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Luke Robitaille, a sophomore at Robitaille Homeschool and the 2019 champion, won \$10,000 and a TI-Nspire CX in the 2020 Who Wants to Be a Mathematician Championship at the Joint Mathematics Meetings in Denver on Jan. 18. Luke went up against Austen Mazenko in the finals that day after competing in the semifinals with 11 other contestants from the US, UK, and Canada (seven in the first semi, six in the second). Austen's runner-up finish earned him \$6,000 and a TI-Nspire CX.
Here's Luke just after his victory.
Below are a slideshow of photos from the games; a description of the semifinals and finals; video of all the games; and videos from the awards luncheon hosted by Francis Su (Harvey Mudd College) and attended by AMS President Jill Pipher, Amanda Folsom (Amherst College), Bjorn Poonen (MIT), sponsors, contestants and parents.
Front, left to right: Alex Chung (Thomas Jefferson High School for Science and Technology, VA), Andrew Lee (Algonquin Regional High School, MA), Chinmay Krishna (Blue Valley Southwest High School, KS), Benjamin Chen (Adlai E. Stevenson High School, IL), and Timothy Qian (Montgomery Blair High School, MD)
Back (l to r): Jae Young Beck, (American Heritage Plantation, FL), Andrew Cai (Clements High School, TX), Austen Mazenko (Cherry Creek High School, CO), Luke Robitaille (Robitaille Homeschool, TX), Jonathan Qin (Lynbrook High School, CA), Kishore Rajesh (BASIS Scottsdale, AZ), Thomas Frith (Horsford School, UK, and Abbey Park High School, Canada), and Eric Shen (University of Toronto Schools, Canada)
At the halfway point of the first semifinal, Jae, Ben, Andrew, and Luke were tied for first (all had answered the first four questions correctly). The four-way tie continued after question five, but then Luke and Andrew Lee pulled ahead by continuing their correct-answer streak on questions six and seven. So it all came down to the last question, which Luke answered correctly, but Andrew didn't, which earned Luke \$2,000 from the AMS, a TI-Nspire from Texas Instruments, and a spot in the finals. Timothy finished in second place, Andrew was third, and Alex was fourth.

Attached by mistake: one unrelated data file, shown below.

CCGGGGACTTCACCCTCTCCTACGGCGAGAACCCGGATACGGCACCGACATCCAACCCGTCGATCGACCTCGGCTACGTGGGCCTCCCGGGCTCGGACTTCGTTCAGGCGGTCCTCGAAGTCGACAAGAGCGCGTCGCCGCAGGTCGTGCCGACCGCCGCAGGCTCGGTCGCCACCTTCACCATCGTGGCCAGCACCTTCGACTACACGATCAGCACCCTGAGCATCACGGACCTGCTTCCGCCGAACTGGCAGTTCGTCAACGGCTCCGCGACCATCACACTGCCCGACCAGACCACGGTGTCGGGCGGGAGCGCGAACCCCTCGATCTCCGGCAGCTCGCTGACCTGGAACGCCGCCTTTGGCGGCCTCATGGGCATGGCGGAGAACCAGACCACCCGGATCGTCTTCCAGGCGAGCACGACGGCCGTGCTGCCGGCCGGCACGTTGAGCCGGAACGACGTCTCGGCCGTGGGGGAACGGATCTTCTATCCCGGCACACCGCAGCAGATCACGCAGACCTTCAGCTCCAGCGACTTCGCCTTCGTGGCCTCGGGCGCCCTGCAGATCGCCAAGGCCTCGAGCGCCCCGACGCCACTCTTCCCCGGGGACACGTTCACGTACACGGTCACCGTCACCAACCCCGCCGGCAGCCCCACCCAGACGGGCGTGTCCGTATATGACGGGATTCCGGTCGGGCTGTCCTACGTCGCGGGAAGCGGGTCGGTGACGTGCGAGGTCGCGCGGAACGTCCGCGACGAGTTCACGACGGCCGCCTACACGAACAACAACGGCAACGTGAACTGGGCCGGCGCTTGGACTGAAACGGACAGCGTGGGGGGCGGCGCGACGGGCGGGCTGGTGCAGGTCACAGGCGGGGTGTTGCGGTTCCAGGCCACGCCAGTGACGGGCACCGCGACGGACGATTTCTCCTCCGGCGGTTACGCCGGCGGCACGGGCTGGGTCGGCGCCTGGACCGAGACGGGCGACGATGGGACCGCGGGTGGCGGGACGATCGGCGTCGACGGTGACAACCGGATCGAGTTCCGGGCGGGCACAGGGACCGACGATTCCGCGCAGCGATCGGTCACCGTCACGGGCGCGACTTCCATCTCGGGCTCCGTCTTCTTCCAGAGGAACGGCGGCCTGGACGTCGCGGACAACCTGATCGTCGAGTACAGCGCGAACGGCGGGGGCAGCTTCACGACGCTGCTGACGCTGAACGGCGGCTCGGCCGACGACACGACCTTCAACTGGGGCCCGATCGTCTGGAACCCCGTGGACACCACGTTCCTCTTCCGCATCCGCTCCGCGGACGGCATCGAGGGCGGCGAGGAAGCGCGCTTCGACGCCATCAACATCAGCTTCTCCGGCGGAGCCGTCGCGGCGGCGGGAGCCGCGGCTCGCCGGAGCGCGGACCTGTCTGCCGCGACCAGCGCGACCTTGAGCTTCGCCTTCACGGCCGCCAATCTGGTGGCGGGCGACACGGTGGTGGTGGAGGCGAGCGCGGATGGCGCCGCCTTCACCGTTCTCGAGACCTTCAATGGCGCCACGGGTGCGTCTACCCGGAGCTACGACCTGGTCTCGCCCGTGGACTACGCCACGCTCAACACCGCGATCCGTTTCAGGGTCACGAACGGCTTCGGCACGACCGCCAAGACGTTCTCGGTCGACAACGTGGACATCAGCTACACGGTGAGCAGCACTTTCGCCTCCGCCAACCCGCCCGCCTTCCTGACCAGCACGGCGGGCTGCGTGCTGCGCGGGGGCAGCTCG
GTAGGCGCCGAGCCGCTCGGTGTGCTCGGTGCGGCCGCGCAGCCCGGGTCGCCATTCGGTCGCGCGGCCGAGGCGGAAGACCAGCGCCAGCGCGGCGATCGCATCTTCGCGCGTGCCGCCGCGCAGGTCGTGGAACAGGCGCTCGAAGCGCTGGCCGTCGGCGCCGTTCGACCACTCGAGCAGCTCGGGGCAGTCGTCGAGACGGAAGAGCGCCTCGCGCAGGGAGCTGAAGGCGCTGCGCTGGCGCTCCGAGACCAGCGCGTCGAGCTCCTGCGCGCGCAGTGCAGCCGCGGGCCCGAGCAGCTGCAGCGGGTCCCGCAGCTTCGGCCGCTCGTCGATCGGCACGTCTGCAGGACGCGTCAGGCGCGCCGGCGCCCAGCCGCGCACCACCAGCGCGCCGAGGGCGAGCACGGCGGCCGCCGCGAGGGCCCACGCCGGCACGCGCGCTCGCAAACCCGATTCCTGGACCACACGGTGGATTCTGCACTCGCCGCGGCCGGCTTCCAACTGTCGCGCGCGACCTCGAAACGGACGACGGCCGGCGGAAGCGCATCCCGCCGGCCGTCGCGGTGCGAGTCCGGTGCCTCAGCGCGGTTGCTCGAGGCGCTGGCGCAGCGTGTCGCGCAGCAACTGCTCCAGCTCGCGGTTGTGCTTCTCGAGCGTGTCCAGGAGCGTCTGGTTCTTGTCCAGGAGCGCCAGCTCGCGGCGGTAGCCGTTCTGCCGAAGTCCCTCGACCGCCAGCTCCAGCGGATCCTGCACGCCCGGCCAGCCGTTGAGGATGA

All six contestants in this game answered the first three questions correctly, but Andrew Cai, Thomas, and Chinmay were the only three contestants to get question four right, so they were tied for first place at the halfway point of the second semifinal. That tie continued through question five, but Thomas moved ahead of Andrew and Chinmay by getting number six correct. Austen also answered that question correctly and when he got question seven right, he moved into first place and stayed there after the last question, which all six contestants answered correctly. Three hundred points separated the top four contestants in this semifinal, as Andrew and Chinmay tied for second, 200 points behind Austen, and Thomas finished in fourth, 100 points behind them. So Austen got a place in the finals, along with the same cash prize and TI graphing calculator that Luke won in the first game.
Austen didn't get much of a chance to rest, though, as he was also a winner in the 2020 AMS Math Poetry Contest. He recited his poem, as did the other winners, between the second semifinal and the finals.
In the semifinals, any number of contestants can earn points by answering correctly. In the finals, however, only the first person to answer correctly gets points. Luke was first to answer six of the eight questions correctly, which made him the 2020 champion. So he won the \$10,000 first prize (total) and Austen won \$6,000 as the runner-up.
The cash and prizes won by all the contestants are listed below.
The second semifinal starts at about 39:00, the poetry readings at about 1:07:00, and the finals at about 1:12:00. A video playlist, one video for each question, is below the webcast video.
Incoming AMS Vice President Francis Su welcomes everyone to the luncheon:
AMS President Jill Pipher on the many aspects of mathematics:
Art of Problem Solving's Dave Patrick explains the importance of connecting:
Paulina Chin, Maplesoft, on her company's support of the game:
For each cash prize, a matching amount goes to the student's math department, or, if the student is homeschooled, to a homeschool association or math circle of his or her choice.
Note: Jae and Ben tied in the first semifinal. Andrew Cai and Chinmay tied in the second. Thanks to Maplesoft for awarding both contestants their Maple 2019 software.
Algonquin Regional High School: Beth Dore, the Math Department Chair, Andrew Lee, and Brian Calnan. The department plans to buy new graphing calculators with its prize.
Our sponsors: DigitalEd, the Who Wants to Be a Mathematician Technology Sponsor; Art of Problem Solving, the Online Community Sponsor; Maplesoft, the Good Thinking Society, Wolfram Research,the Pacific Institute for the Mathematical Sciences, Texas Instruments, and John Wiley and Sons.
The championship judges: Sarah Greenwald, Appalachian State University, and Susan Wildstrom, Walt Whitman High School.
Bill Butterworth (Who Wants to Be a Mathematician co-creator, judge, and tech guru), DePaul University.
AMS staffers: Annette Emerson, Samantha Faria, Laura Bynum, Louise Jakobson, Don Luther, and Pam Morin for helping that day.
Videos by Samantha Faria, AMS Public Awareness Office, and PSAV. Text by Mike Breen, AMS Public Awareness Office.